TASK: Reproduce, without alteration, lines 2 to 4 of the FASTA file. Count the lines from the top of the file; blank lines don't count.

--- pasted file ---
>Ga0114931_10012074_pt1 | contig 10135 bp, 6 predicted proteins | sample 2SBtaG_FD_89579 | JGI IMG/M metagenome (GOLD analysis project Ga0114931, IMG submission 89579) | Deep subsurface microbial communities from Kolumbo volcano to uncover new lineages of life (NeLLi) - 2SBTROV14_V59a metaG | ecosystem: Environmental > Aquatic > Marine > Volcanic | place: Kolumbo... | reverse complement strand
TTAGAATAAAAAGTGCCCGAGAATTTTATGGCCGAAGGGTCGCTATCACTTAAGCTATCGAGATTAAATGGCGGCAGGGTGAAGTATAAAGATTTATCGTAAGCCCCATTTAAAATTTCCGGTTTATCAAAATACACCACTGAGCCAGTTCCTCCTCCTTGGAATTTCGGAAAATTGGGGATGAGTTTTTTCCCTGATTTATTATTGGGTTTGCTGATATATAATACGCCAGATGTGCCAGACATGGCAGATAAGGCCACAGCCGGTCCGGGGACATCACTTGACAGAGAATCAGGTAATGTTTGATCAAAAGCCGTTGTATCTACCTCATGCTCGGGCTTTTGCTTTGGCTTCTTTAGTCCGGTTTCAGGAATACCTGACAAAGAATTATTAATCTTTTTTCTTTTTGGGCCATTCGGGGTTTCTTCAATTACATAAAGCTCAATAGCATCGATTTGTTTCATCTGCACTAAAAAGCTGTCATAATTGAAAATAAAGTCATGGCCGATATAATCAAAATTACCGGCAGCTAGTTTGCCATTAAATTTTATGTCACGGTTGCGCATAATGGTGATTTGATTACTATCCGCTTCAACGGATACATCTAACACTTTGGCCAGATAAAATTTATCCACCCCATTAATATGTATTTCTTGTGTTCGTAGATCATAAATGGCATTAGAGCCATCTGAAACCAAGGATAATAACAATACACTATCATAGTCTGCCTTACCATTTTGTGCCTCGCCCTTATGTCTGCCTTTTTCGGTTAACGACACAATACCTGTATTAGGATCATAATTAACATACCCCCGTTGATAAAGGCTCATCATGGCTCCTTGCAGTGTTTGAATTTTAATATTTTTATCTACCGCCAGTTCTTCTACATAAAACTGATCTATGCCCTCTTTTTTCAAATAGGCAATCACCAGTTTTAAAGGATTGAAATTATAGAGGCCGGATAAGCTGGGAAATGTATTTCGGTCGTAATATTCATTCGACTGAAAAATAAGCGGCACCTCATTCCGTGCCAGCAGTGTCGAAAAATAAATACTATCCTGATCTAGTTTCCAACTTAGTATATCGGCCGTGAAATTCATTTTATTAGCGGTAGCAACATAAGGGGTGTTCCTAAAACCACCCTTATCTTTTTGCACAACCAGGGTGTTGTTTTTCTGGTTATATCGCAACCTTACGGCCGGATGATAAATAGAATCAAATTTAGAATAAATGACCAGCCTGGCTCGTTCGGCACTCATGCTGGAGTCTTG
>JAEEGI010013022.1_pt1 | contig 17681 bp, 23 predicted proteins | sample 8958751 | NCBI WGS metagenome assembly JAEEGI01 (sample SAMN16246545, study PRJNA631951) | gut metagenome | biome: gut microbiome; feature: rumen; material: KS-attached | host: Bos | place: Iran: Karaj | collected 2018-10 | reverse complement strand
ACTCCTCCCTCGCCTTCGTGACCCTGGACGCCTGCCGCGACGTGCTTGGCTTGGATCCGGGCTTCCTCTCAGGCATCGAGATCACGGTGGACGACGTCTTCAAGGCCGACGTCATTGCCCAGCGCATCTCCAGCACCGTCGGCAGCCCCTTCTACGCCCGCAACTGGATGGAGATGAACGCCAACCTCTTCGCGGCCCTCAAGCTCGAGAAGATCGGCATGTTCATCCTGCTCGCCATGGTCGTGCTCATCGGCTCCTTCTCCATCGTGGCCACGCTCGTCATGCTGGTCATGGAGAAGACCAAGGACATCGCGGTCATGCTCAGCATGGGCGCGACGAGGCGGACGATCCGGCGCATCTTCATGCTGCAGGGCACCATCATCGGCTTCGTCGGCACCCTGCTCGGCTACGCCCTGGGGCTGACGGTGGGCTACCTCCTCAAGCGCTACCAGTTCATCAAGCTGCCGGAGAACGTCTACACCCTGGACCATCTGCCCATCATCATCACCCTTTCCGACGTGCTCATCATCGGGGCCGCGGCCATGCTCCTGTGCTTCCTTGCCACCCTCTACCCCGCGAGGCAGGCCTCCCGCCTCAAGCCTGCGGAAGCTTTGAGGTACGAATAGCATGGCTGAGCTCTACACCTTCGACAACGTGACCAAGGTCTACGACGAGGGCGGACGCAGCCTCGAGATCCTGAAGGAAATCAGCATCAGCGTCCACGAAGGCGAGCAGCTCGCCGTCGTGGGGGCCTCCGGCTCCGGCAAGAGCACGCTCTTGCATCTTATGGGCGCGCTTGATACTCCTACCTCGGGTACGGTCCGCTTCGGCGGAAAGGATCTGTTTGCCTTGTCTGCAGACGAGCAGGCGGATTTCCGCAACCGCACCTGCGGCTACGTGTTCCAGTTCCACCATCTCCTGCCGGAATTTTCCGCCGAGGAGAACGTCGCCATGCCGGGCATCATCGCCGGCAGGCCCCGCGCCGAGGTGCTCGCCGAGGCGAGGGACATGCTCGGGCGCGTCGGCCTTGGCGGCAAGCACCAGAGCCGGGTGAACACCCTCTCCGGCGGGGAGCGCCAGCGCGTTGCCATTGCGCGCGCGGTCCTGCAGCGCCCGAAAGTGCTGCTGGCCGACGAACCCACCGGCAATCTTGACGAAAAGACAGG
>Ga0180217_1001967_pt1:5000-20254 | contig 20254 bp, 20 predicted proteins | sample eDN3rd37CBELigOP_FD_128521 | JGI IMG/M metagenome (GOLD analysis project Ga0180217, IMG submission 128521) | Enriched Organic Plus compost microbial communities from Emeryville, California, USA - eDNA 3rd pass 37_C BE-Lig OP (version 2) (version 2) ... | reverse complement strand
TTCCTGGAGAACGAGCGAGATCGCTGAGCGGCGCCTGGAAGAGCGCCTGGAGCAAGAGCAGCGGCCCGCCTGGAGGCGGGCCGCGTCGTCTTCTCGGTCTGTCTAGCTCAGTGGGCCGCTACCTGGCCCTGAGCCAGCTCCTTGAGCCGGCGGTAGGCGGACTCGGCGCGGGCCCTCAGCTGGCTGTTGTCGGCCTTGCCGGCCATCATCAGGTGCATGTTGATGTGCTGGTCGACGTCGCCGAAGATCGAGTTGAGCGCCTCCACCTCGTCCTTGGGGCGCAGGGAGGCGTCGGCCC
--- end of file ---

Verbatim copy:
TTAGAATAAAAAGTGCCCGAGAATTTTATGGCCGAAGGGTCGCTATCACTTAAGCTATCGAGATTAAATGGCGGCAGGGTGAAGTATAAAGATTTATCGTAAGCCCCATTTAAAATTTCCGGTTTATCAAAATACACCACTGAGCCAGTTCCTCCTCCTTGGAATTTCGGAAAATTGGGGATGAGTTTTTTCCCTGATTTATTATTGGGTTTGCTGATATATAATACGCCAGATGTGCCAGACATGGCAGATAAGGCCACAGCCGGTCCGGGGACATCACTTGACAGAGAATCAGGTAATGTTTGATCAAAAGCCGTTGTATCTACCTCATGCTCGGGCTTTTGCTTTGGCTTCTTTAGTCCGGTTTCAGGAATACCTGACAAAGAATTATTAATCTTTTTTCTTTTTGGGCCATTCGGGGTTTCTTCAATTACATAAAGCTCAATAGCATCGATTTGTTTCATCTGCACTAAAAAGCTGTCATAATTGAAAATAAAGTCATGGCCGATATAATCAAAATTACCGGCAGCTAGTTTGCCATTAAATTTTATGTCACGGTTGCGCATAATGGTGATTTGATTACTATCCGCTTCAACGGATACATCTAACACTTTGGCCAGATAAAATTTATCCACCCCATTAATATGTATTTCTTGTGTTCGTAGATCATAAATGGCATTAGAGCCATCTGAAACCAAGGATAATAACAATACACTATCATAGTCTGCCTTACCATTTTGTGCCTCGCCCTTATGTCTGCCTTTTTCGGTTAACGACACAATACCTGTATTAGGATCATAATTAACATACCCCCGTTGATAAAGGCTCATCATGGCTCCTTGCAGTGTTTGAATTTTAATATTTTTATCTACCGCCAGTTCTTCTACATAAAACTGATCTATGCCCTCTTTTTTCAAATAGGCAATCACCAGTTTTAAAGGATTGAAATTATAGAGGCCGGATAAGCTGGGAAATGTATTTCGGTCGTAATATTCATTCGACTGAAAAATAAGCGGCACCTCATTCCGTGCCAGCAGTGTCGAAAAATAAATACTATCCTGATCTAGTTTCCAACTTAGTATATCGGCCGTGAAATTCATTTTATTAGCGGTAGCAACATAAGGGGTGTTCCTAAAACCACCCTTATCTTTTTGCACAACCAGGGTGTTGTTTTTCTGGTTATATCGCAACCTTACGGCCGGATGATAAATAGAATCAAATTTAGAATAAATGACCAGCCTGGCTCGTTCGGCACTCATGCTGGAGTCTTG
>JAEEGI010013022.1_pt1 | contig 17681 bp, 23 predicted proteins | sample 8958751 | NCBI WGS metagenome assembly JAEEGI01 (sample SAMN16246545, study PRJNA631951) | gut metagenome | biome: gut microbiome; feature: rumen; material: KS-attached | host: Bos | place: Iran: Karaj | collected 2018-10 | reverse complement strand
ACTCCTCCCTCGCCTTCGTGACCCTGGACGCCTGCCGCGACGTGCTTGGCTTGGATCCGGGCTTCCTCTCAGGCATCGAGATCACGGTGGACGACGTCTTCAAGGCCGACGTCATTGCCCAGCGCATCTCCAGCACCGTCGGCAGCCCCTTCTACGCCCGCAACTGGATGGAGATGAACGCCAACCTCTTCGCGGCCCTCAAGCTCGAGAAGATCGGCATGTTCATCCTGCTCGCCATGGTCGTGCTCATCGGCTCCTTCTCCATCGTGGCCACGCTCGTCATGCTGGTCATGGAGAAGACCAAGGACATCGCGGTCATGCTCAGCATGGGCGCGACGAGGCGGACGATCCGGCGCATCTTCATGCTGCAGGGCACCATCATCGGCTTCGTCGGCACCCTGCTCGGCTACGCCCTGGGGCTGACGGTGGGCTACCTCCTCAAGCGCTACCAGTTCATCAAGCTGCCGGAGAACGTCTACACCCTGGACCATCTGCCCATCATCATCACCCTTTCCGACGTGCTCATCATCGGGGCCGCGGCCATGCTCCTGTGCTTCCTTGCCACCCTCTACCCCGCGAGGCAGGCCTCCCGCCTCAAGCCTGCGGAAGCTTTGAGGTACGAATAGCATGGCTGAGCTCTACACCTTCGACAACGTGACCAAGGTCTACGACGAGGGCGGACGCAGCCTCGAGATCCTGAAGGAAATCAGCATCAGCGTCCACGAAGGCGAGCAGCTCGCCGTCGTGGGGGCCTCCGGCTCCGGCAAGAGCACGCTCTTGCATCTTATGGGCGCGCTTGATACTCCTACCTCGGGTACGGTCCGCTTCGGCGGAAAGGATCTGTTTGCCTTGTCTGCAGACGAGCAGGCGGATTTCCGCAACCGCACCTGCGGCTACGTGTTCCAGTTCCACCATCTCCTGCCGGAATTTTCCGCCGAGGAGAACGTCGCCATGCCGGGCATCATCGCCGGCAGGCCCCGCGCCGAGGTGCTCGCCGAGGCGAGGGACATGCTCGGGCGCGTCGGCCTTGGCGGCAAGCACCAGAGCCGGGTGAACACCCTCTCCGGCGGGGAGCGCCAGCGCGTTGCCATTGCGCGCGCGGTCCTGCAGCGCCCGAAAGTGCTGCTGGCCGACGAACCCACCGGCAATCTTGACGAAAAGACAGG